Sassan Behnam-Bakhtiar’s sculptures in the gardens of Villa Santo Sospir

Maria Behnam-Bakhtiar event - Villa Santo-Sospir - Nathalie Emmanuel posing

Image: © DAVID M. BENETT/DAVE BENETT/GETTY IMAGES FOR SASSAN BEHNAM BAKHTIAR

Nathalie Emmanuel amongst the sculptures of Sassan Behnam-Bakhtiar

Image: © DAVID M. BENETT/DAVE BENETT/GETTY IMAGES FOR SASSAN BEHNAM BAKHTIAR

Maria Behnam-Bakhtiar, Sassan Behnam-Bakhtiar

Image: © DAVID M. BENETT/DAVE BENETT/GETTY IMAGES FOR SASSAN BEHNAM BAKHTIAR

Natalie Rushdie, Maria Behnam-Bakhtiar, Sassan Behnam-Bakhtiar, Melissa Tarling, Richard Biedul, Natalie Emmanuel

Image: © MARIA BEHNAM-BAKHTIAR

Sassan Behnam-Bakhtiar’s sculptures in the gardens of Villa Santo Sospir

Image: © DAVID M. BENETT/DAVE BENETT/GETTY IMAGES FOR SASSAN BEHNAM BAKHTIAR

Izabella Scott, Lily Cole, Tyrone Wood, Jo Wood, Natalie Rushdie, Nathalie Emmanuel

Image: © MARIA BEHNAM BAKHTIAR

Guests with Sassan Behnam-Bakhtiar’s sculptures in the gardens of Villa Santo Sospir

Following the private view, guests were taken to the neighbouring Grand Hotel du Cap Ferrat for a dinner under the stars celebrating the exhibition and paying homage to the end of an era for Villa Santo Sospir. Yours truly was appointed to handle the full event in all its complexities.

Image: © MARIA BEHNAM BAKHTIAR

Table set up at The Grand Hôtel du Cap Ferrat

Image: © MARIA BEHNAM-BAKHTIAR

Menu for the dinner that was prepared by Michelin star chef Yoric Tieche

Image: © MARIA BEHNAM BAKHTIAR

Dinner set up at The Grand Hôtel du Cap Ferrat

Image: © DAVID M. BENETT/DAVE BENETT/GETTY IMAGES FOR SASSAN BEHNAM BAKHTIAR

Jo Wood, Nathalie Emmanuel, Lily Cole, Izabella Scott, sassan Behnam-Bakhtiar, Maria Behnam-Bakhtar, Tyrone Wood during the dinner at The Grand Hôtel du Cap Ferrat celebrating Oneness Wholeness with Jean Cocteau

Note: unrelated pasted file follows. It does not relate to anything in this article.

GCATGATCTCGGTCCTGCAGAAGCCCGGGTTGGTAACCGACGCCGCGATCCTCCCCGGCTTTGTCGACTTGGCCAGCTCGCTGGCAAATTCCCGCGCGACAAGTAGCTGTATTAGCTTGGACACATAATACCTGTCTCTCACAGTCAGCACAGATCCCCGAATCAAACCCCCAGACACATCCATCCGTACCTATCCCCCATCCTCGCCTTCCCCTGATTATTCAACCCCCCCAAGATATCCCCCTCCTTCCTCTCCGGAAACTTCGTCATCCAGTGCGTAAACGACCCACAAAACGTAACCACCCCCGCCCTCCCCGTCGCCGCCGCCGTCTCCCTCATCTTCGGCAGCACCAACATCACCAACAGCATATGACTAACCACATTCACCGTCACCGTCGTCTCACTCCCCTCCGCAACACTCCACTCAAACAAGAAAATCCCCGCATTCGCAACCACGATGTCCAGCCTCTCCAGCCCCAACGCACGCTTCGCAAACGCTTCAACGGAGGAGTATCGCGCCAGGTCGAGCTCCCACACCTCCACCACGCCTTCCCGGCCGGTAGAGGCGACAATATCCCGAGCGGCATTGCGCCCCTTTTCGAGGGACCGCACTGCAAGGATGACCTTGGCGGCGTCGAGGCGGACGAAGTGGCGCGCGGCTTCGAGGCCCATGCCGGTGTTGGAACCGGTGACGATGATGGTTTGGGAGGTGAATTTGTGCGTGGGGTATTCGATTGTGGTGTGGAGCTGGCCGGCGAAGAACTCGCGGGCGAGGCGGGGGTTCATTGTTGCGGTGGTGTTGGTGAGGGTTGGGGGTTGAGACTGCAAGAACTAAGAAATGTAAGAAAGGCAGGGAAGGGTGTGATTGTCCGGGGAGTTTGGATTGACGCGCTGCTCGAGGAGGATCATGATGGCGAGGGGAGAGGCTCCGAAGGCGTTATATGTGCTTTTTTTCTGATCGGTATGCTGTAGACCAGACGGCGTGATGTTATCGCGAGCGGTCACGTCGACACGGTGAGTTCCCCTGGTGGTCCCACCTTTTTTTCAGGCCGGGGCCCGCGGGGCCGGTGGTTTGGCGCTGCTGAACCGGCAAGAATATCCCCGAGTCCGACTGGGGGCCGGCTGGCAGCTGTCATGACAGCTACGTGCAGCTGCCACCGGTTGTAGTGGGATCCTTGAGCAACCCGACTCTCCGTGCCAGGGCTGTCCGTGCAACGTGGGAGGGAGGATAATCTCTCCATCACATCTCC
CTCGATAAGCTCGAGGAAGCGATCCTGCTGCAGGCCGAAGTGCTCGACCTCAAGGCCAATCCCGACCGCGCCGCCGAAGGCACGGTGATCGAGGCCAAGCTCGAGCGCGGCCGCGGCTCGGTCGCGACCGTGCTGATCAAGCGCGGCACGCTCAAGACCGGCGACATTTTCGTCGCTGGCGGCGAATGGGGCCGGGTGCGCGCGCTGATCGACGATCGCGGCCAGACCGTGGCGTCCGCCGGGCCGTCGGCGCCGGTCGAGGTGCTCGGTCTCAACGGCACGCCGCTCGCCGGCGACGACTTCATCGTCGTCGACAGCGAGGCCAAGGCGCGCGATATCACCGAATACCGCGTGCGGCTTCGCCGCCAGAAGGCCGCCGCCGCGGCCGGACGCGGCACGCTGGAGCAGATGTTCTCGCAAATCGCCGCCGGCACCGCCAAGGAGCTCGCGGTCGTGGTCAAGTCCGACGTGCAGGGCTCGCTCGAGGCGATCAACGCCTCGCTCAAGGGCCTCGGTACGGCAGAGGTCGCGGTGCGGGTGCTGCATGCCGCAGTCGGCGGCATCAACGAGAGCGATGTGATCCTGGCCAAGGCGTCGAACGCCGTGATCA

While I did my job (in beautiful Oscar de la Renta of course, which featured a print that to me resembled Cocteau’s linear drawings and scribbles), Tatler’s Bystander did their job at capturing the essence of this magical event:

“Last night saw the private view of ‘Oneness Wholeness with Jean Cocteau’, the latest exhibition by multidisciplinary artist Sassan Behnam-Bakhtiar. Celebrities including Lily Cole, Nathalie Emmanuel and Jo Wood attended the event held at Villa Santo Sospir, the iconic home of Jean Cocteau in the heart of the French Riviera. Incredible artwork was the background to the private viewing, where guests sipped cocktails as they enjoyed the rare chance to explore the historic building before it undertakes a 3-year refurbishment after this show closes. One they had finished wandering through the impressive grounds, guests hot-footed it to dinner at the Grand-Hotel du Cap Ferrat.”  View article here.

Image: © MARIA BEHNAM-BAKHTIAR

The book published on the occasion of the Oneness Wholeness with Jean Cocteau exhibition

Image: © MARIA BEHNAM-BAKHTIAR

Stacks of giveaway bags for the guests

Image: © LOIC THEBAUD

Maria Behnam-Bakhtiar and Sassan Behnam-Bakhtiar at Villa Santo Sospir during the set up of the Oneness Wholeness with Jean Cocteau exhibition

Much Love,